Since autumn 2020 we have been heavily focussing on supporting people to improve their health and wellbeing.

The Covid-19 lockdowns took a particularly heavy toll on people with learning disabilities, who felt more lonely and isolated than ever before.

With your support and donations we have been able to redouble our efforts to support people to not just survive but thrive through:

  1. Connecting with other people
  2. Being physically active
  3. Learning new skills
  4. Giving to others
  5. Paying attention to the present (mindfulness).

This page details some of the things we have done so far with your help. This is just the start, as we continue to help people recover from the trauma of the last 18 months.

The Big Give

Donations made through the Big Give have been put towards much needed resources for New Forest and Portsmouth Day Opportunities to help increase the health and wellbeing activities we can offer.

Connecting with nature is just one important way to improve your wellbeing and thanks to the kind donations of our supporters we have been able to purchase equipment for outdoor photography sessions, bird watching and creating a wildflower meadow to attract a variety of insects. Through these sessions, the people we support are able to connect to the people around them by sharing their wildlife experiences and develop new interests and hobbies.

Improvements have also been made to our wellbeing studio and we have been able to run yoga, meditation and sensory sessions. The donations have meant that we were able to create a more relaxing environment in the wellbeing studio for these sessions and we were able to purchase equipment such as, blackout blinds, lights and floor mats for the sensory sessions.

In our Portsmouth Day Opportunities your donations helped fund our allotment project that has really helped the people we support to thrive, enjoying the benefits of outdoor gardening.

After the past year, sessions such as these have become even more important to the people we support to enable them to thrive not just survive as Covid eases.

Above you can see the grounds at Portsmouth Day Opportunities before the allotment was created and John watering some of the plants after helping to create the allotment
Percent of people with learning disability
are feeling more lonely
Percent of disabled adults are worried about the effect
of the pandemic on their lives
Percent more likely for disabled person to be worried
about their wellbeing this year than non-disabled person
Percent of disabled people are extremely concerned
about impact of shielding on mental health

How we are supporting

In our day opportunities, supported living and residential services we are taking practical steps to support people to take care of their health and wellbeing:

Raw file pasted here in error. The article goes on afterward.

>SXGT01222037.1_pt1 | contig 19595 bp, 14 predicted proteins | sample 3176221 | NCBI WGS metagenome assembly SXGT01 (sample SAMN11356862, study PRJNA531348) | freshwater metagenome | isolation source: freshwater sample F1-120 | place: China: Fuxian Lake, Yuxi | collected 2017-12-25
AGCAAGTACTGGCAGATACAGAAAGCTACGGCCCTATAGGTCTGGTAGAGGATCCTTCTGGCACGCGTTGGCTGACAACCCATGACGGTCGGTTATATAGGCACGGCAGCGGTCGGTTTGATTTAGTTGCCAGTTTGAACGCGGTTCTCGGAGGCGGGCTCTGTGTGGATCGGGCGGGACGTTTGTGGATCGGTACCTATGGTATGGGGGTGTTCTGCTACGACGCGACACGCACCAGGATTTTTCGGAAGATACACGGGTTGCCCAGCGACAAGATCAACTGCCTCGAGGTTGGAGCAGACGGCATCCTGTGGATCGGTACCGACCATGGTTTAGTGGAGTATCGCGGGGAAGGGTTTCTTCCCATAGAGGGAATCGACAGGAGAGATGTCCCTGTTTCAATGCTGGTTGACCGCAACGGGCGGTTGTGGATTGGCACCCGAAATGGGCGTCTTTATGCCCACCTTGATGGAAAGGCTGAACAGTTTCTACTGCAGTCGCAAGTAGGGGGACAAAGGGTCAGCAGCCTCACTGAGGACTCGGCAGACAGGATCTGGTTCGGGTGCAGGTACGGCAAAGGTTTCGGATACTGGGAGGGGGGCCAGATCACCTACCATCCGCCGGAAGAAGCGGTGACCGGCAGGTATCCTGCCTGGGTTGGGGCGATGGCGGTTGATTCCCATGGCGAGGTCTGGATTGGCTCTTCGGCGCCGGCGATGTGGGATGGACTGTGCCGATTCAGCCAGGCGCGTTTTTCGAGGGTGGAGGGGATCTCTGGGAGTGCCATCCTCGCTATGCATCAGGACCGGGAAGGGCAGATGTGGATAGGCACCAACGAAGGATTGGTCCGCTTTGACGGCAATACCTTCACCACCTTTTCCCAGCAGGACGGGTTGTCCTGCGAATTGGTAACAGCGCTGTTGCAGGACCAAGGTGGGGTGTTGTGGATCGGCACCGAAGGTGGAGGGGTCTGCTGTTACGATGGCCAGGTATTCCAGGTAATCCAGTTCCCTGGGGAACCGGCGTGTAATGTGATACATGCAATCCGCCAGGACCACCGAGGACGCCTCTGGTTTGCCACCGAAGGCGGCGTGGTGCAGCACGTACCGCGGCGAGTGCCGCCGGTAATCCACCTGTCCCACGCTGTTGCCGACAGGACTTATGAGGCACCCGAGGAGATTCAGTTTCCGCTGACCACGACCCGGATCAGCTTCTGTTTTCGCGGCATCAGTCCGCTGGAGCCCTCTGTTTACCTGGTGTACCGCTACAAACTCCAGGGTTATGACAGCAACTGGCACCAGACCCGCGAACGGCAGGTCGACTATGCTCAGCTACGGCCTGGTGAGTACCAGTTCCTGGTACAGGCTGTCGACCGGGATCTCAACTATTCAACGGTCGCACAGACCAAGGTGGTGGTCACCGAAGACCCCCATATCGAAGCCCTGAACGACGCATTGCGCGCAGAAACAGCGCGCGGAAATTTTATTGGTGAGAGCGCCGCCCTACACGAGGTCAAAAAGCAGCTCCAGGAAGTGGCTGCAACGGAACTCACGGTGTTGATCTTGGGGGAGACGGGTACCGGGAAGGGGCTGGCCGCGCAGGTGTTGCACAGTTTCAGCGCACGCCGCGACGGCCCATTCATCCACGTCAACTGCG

• Transforming our New Forest day opportunities into a wellbeing centre focused on the mental and physical health of the people we support.
  • New handwashing stations and other Covid measures to help keep everyone healthy.
  • An increased number of outdoor sessions to harness the health benefits of being in the great outdoors.
  • A buddy system to give people someone to talk to about concerns and worries.

Find out more about the practical steps we are taking to improve health and wellbeing.

 

Health and wellbeing stories

Staying happy and healthy in difficult times

'I found lockdown really stressful, couldn't get out and about as I can't walk far with my disability.

'I really missed going to Minstead. I was over the moon when I could come back!

'I come here because I enjoy it and I meet a lot of people - new people.

'I'm outgoing and I like doing arts and crafts, a bit of sewing now and again when I can with my arthritis.

'It makes me feel happy to come here - really happy!'

It has been a brilliant year, working in the gardens.

I enjoyed cutting the pumpkins for harvest.

I have started work at Paulton’s Park in the restaurant, it’s going really brilliant. I do it Friday and Sunday and we are seeing how it goes to see if I will do more days. It is my very first paid job.

'I’ve found it very challenging with the coronavirus.

'I felt sad during lockdown initially. I couldn’t go out for lunch at the weekend, I couldn’t see my friends and family.

'I was sad not to have Easter with my family at home. I’ve been feeling anxious and sad about it all.

'I have found my time at Furzey therapeutic. I like potting, pricking out and collecting and sowing the seeds.'

Harvest festival: healthy eating focus

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